I feel invigorated, yes, but also connected, clear, alive, fully present, and surprisingly warm…until the after drop kicks in.
Learning to get dressed and keep heat in while my body is still dropping in temperature has been fun.
I favour a Dry Robe and a onesie with layers of thermals to make the whole thing as quick and easy as possible (the bag lady look has become a staple, and a quick way to recognise fellow cold swimmers at a glance).
I learned the hard way that neoprene socks and gloves are game-changers as the temperature drops; crying in pain as my feet rewarmed from blocks of ice taught me that one.
So what has cold water swimming given me?
It has given me a way to connect with nature, to feel acutely alive, and to experience freedom during lockdown and a pandemic.
It has given me resiliency, bravery, confidence, a new community of likeminded humans.
It has given me human connection, connection to myself, my body and my emotions, and a huge appreciation for the nature on my doorstep.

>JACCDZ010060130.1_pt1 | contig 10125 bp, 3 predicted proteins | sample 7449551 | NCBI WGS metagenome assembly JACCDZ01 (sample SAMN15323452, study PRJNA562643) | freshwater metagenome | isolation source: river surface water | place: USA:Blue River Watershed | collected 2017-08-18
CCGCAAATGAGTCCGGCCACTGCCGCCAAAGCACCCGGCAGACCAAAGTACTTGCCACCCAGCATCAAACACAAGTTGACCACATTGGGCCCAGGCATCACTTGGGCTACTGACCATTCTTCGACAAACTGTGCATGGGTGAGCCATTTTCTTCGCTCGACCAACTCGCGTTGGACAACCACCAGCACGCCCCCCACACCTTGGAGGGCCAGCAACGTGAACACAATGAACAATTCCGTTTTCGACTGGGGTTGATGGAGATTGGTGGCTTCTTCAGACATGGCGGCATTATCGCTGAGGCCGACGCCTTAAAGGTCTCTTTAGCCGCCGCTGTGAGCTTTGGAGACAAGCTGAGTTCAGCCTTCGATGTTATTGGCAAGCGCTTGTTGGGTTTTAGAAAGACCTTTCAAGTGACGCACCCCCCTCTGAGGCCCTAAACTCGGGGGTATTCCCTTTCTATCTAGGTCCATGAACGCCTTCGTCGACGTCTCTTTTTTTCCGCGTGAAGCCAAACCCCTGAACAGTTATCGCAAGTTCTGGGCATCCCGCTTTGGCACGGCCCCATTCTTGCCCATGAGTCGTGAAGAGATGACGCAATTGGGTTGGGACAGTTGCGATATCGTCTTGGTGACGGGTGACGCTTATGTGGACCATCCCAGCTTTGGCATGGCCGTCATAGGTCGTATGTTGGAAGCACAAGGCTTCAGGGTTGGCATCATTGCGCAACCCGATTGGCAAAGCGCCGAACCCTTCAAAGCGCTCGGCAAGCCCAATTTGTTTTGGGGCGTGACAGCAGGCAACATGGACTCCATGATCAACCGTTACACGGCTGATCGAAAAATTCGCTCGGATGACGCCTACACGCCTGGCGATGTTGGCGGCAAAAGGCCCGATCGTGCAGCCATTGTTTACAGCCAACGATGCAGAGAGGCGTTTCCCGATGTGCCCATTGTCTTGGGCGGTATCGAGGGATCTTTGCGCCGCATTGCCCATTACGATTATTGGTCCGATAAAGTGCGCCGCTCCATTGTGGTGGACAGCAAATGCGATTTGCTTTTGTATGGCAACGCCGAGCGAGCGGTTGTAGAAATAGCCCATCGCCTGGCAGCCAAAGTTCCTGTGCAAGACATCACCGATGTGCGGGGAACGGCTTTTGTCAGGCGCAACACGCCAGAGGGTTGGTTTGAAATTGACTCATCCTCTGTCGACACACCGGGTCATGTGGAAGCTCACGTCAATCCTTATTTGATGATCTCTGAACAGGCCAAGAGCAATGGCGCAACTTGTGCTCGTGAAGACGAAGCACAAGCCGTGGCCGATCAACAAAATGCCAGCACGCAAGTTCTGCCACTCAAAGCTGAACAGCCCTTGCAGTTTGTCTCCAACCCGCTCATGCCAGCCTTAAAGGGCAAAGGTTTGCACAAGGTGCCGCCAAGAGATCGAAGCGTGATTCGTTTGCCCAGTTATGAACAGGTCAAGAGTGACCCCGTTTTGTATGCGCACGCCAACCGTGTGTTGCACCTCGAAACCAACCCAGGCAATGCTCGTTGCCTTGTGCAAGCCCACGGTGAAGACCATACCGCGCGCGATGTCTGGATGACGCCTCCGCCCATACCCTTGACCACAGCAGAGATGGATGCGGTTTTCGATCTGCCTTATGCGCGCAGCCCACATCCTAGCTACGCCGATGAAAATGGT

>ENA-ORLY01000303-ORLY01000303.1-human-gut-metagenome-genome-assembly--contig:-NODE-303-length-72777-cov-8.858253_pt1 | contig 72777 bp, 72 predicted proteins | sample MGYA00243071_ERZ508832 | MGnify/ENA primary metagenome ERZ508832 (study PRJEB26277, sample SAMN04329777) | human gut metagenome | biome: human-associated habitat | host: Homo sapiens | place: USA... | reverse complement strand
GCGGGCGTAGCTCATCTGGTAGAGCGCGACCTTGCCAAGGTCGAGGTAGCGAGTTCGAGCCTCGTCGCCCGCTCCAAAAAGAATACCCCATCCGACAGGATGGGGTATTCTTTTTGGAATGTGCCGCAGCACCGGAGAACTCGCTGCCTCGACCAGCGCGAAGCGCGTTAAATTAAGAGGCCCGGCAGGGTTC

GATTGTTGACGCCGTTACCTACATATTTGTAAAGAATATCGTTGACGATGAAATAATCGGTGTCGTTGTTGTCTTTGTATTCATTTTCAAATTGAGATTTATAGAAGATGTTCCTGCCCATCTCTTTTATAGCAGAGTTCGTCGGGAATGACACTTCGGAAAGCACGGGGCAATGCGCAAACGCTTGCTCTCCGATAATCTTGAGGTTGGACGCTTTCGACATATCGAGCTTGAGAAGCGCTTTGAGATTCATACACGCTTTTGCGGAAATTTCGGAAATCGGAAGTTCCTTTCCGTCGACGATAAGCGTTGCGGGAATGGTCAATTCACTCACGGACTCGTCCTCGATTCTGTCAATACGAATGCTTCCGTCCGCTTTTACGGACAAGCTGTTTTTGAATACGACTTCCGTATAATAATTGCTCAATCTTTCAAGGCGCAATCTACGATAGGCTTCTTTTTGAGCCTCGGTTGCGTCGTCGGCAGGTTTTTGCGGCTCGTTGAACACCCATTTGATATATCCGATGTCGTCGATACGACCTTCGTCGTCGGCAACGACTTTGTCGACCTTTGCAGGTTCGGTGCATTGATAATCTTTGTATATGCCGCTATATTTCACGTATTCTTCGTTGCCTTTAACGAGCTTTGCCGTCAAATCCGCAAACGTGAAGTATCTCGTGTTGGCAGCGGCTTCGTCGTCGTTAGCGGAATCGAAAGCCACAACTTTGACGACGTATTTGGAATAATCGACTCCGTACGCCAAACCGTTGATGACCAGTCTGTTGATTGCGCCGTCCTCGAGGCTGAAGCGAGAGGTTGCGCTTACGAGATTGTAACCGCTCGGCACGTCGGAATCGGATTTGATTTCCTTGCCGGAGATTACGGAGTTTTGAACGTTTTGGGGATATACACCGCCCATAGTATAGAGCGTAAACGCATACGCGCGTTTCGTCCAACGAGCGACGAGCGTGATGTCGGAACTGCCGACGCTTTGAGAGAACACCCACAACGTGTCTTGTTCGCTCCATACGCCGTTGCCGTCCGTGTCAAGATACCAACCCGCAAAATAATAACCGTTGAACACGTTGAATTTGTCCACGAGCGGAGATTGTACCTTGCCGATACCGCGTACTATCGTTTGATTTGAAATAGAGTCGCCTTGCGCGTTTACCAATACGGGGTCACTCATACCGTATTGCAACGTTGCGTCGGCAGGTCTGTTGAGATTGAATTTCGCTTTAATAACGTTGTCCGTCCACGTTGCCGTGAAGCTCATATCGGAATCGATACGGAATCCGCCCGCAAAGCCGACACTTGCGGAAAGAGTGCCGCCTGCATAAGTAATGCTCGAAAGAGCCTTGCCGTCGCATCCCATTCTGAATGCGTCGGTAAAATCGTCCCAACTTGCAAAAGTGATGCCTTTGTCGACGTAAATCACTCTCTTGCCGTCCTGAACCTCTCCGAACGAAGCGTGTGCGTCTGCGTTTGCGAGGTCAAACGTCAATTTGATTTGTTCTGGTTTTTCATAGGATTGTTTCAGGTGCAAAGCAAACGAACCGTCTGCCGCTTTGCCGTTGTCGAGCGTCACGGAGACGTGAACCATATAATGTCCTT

I have a goal to swim in 10 new locations over the next couple of months.
As the UK opens up more, I have my sights set on all kinds of places to strip off and freeze myself in.
Often, I feel increased anxiety as I drive to the water, as though my body knows it’s about to have a primal, sacral release.
Knowing I have a place and space to process embodied emotions feels really important to me right now.
Grief and stress took me to the water to re-wild, but people find cold swimming for all kinds of reasons – dealing with mental health, stress, depression, life changes – or just 2020.
It’s no wonder wild swimming and cold water swimming exploded in 2020.
What we have all been processing is just beyond all comprehension.
But we have nature.
We have water.
And we ride the currents and go with the flow.